Making the leap from Wall Street, Melissa Gonzalez, chief executive officer and founder of The Lion’esque Group, an experiential retail agency, wandered into the DreamWorks-produced “Trolls the Experience” to discover that even her three-year-old daughter is a participant in the experience economy.
It seems that even when Gonzalez isn’t designing and executing pop-up activations for brands, such as J.Hilburn, Madison Reed or Stella & Dot, she’s toting her daughter — or perhaps the other way around — to them. At the interactive DreamWorks experience, Gonzalez’ daughter scored so much rainbow troll merchandise that Gonzalez questioned how she wasn’t a fan before.
Whether digitally native or enterprise retailers, the goal is to “tell the story as good as the founder would” through experiential retail, according to Gonzalez. And today, if that story resonates, then the typical three- to six-month pop-up trial period may be extended indefinitely, as was the case with a past client: Penguin Random House.
Like many of Gonzalez’ clients, market testing and validation is key through pop-up retail. When Borders Bookstores closed down, it left a gap in San Juan, Puerto Rico, which according to Borders’ data at the time, the city was the second-highest consumer of books in the U.S.
Penguin Random House, alongside The Lion’esque Group, found “experience per square foot” in around 1,000 square feet of retail space in San Juan, carrying a unique reading selection in both Spanish and English. Being Puerto Rican herself aided her ability to source contract partners and execute the pop-up buildout. The finished experience featured Skype-in sessions with authors unable to fly in for book signings, and was an immediate success among the literary fanatics in San Juan.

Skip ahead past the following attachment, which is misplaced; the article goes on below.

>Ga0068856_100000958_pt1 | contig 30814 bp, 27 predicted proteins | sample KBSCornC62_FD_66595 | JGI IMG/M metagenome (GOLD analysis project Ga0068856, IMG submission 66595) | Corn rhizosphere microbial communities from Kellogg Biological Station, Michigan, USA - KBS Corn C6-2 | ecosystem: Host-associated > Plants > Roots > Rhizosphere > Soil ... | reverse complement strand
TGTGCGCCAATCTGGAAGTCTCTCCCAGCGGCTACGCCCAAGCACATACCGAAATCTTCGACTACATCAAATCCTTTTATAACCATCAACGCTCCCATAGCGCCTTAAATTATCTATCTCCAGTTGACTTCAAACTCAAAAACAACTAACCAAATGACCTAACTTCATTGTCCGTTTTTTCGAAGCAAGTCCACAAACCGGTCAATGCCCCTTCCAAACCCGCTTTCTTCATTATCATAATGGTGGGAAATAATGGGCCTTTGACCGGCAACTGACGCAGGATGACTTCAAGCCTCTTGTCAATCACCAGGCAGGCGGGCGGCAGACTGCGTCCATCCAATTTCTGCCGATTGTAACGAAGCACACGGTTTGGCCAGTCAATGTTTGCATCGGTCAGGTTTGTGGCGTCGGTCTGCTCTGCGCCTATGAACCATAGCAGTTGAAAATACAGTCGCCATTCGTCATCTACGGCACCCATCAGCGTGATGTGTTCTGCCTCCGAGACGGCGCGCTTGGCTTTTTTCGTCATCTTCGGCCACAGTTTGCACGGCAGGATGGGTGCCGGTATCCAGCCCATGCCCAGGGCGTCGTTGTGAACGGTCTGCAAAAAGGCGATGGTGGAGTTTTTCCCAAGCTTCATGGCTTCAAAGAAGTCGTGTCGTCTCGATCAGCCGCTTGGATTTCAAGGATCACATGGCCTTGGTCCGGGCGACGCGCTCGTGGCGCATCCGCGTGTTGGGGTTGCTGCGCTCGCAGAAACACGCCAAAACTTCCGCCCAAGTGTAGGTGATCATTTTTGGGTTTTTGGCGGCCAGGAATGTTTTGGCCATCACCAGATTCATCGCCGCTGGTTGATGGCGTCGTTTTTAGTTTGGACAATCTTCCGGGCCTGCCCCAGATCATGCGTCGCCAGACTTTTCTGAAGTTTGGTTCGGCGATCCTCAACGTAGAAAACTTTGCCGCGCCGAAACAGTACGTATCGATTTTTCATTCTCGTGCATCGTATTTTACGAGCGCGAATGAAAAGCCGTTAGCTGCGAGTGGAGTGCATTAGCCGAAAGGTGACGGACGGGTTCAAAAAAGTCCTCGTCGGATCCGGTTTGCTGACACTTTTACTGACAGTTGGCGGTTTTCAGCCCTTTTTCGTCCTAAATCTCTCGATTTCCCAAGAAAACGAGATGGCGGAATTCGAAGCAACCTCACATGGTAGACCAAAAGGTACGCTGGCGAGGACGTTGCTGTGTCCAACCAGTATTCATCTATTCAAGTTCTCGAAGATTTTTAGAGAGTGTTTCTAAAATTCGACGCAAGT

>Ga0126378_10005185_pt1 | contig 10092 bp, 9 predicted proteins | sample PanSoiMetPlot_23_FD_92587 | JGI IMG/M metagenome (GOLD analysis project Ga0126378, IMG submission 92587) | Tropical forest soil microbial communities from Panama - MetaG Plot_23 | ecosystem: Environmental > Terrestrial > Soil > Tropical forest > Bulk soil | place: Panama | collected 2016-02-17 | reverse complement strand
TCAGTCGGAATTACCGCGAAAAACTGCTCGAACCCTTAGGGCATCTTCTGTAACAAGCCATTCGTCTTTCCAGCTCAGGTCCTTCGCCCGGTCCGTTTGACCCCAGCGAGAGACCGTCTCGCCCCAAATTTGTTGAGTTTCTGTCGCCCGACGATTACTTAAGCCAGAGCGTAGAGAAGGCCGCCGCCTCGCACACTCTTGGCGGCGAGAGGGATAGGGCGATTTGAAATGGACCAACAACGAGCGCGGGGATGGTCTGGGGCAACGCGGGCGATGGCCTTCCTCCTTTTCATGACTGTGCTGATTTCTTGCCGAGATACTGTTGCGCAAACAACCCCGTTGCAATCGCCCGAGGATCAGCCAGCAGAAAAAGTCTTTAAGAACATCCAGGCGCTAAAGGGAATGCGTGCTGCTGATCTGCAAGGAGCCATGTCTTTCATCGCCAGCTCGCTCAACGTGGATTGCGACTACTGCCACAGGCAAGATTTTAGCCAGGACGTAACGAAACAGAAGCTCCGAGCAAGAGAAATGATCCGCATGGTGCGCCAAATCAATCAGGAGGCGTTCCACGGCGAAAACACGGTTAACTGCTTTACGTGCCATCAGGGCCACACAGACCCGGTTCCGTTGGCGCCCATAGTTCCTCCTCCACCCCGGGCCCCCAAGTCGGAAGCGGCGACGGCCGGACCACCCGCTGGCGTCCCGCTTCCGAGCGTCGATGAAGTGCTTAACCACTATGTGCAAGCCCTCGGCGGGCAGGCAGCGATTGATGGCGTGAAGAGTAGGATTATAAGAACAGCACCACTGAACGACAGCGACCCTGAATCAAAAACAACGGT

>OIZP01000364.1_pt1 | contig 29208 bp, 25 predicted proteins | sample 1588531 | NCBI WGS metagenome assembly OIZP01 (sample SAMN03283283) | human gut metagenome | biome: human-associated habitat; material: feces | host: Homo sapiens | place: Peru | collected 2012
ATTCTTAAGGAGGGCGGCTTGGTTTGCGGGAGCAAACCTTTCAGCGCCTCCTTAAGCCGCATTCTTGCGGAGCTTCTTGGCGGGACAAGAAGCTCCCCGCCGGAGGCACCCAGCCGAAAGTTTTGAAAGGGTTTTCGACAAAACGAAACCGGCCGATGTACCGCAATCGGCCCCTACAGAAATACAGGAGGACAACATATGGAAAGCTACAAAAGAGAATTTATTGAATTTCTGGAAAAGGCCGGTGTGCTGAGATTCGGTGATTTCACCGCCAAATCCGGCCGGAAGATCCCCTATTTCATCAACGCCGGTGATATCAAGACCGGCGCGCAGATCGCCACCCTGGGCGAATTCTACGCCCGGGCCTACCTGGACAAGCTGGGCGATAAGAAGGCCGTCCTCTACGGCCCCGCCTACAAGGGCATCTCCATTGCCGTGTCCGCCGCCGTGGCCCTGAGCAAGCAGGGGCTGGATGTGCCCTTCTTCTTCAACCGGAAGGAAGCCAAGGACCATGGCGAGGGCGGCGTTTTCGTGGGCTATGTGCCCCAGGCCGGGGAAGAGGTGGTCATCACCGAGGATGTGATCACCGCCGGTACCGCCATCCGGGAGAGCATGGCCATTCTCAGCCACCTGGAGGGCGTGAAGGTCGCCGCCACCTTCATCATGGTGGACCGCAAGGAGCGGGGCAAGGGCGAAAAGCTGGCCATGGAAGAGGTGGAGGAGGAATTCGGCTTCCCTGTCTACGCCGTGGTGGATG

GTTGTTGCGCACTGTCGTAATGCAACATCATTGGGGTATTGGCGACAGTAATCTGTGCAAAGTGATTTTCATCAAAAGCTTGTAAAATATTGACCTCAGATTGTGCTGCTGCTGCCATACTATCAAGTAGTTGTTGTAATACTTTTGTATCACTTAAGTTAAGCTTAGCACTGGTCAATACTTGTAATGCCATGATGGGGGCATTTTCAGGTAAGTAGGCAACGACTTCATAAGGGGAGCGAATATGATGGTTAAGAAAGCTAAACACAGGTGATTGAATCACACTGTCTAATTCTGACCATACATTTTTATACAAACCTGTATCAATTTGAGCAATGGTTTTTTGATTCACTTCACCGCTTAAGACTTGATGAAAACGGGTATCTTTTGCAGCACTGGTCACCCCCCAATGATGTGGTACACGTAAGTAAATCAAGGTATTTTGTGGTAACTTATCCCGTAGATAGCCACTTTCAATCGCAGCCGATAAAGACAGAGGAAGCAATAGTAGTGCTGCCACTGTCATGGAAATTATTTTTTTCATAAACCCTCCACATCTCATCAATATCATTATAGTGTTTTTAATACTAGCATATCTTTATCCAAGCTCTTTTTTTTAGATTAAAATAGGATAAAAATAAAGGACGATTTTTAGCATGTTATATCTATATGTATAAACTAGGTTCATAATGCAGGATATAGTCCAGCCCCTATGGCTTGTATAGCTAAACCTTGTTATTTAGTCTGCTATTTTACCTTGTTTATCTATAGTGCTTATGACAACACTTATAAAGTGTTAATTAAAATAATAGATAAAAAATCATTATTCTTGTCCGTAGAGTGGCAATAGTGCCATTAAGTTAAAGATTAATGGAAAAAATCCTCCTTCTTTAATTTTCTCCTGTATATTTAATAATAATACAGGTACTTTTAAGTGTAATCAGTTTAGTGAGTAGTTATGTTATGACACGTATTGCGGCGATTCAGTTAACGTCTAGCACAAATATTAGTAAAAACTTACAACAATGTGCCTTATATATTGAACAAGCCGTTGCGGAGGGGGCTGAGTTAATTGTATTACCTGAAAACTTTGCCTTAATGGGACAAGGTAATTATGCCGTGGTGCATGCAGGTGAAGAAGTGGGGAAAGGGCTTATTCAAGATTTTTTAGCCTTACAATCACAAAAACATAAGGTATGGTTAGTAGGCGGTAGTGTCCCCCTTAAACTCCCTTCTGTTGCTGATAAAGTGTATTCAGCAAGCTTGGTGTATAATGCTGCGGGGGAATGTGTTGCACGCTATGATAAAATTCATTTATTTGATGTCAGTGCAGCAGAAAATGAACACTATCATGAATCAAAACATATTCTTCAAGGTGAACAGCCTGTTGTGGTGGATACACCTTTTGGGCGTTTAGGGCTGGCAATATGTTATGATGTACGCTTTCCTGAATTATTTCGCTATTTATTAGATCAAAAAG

It’s more than just selling a product, pop-up success varies by definition.
“We always start with asking our clients: ‘What do you consider success?’” Gonzalez said. Experience per square foot can mean e-mail capture, social media posts or the meaningful conversion or interaction with what Gonzalez groups as three major “buckets” of customers: existing clients, converted clients (moving from online to in-store) and wanderers who stumbled upon the activation.
“Building mindshare” initially constitutes attention-getting tactics to “grab the customer in those first three seconds,” Gonzalez reiterated.
In her brand beginnings, Gonzalez operated on a budding scale whereby the founder or designer would be present during the buildout process, but with new capacity brings new clients. Everything from the selection of inventory to the store footprint to educating the sales associates is being effectively conveyed in the same “founder’s vision” by aid of The Lion’esque Group. Her clients cover a spectrum of needs and include digital natives, real estate and mass retailers.
“They’re your most important touch-point in the store,” Gonzalez said about the importance of the sales associate in creating a winning in-store experience. And as for the customer: “They can’t know more than your sales associate.”
Today, much of her learning and A/B testing has been refined over time since founding The Lion’esque Group in 2009.
While the pop-up market is highly saturated, Gonzalez reiterated that the consumer expectation is higher than ever in regards to the in-store experience, and she offered the following advice: “Pop-ups give you a chance to go to your customer, so where are they?”
Coining “pop-up architect” and authoring “The Pop-up Paradigm,” Gonzalez has received numerous accolades, such as recent recognition in 2017 for Design: Retail’s 40 under 40 for her work in pioneering the pop-up retail format.
For more WWD business news, see:
“The Anatomy of a Pop-up Shop”
“Pop-up Retail Architect Ventures Into Building a ‘Smart City’”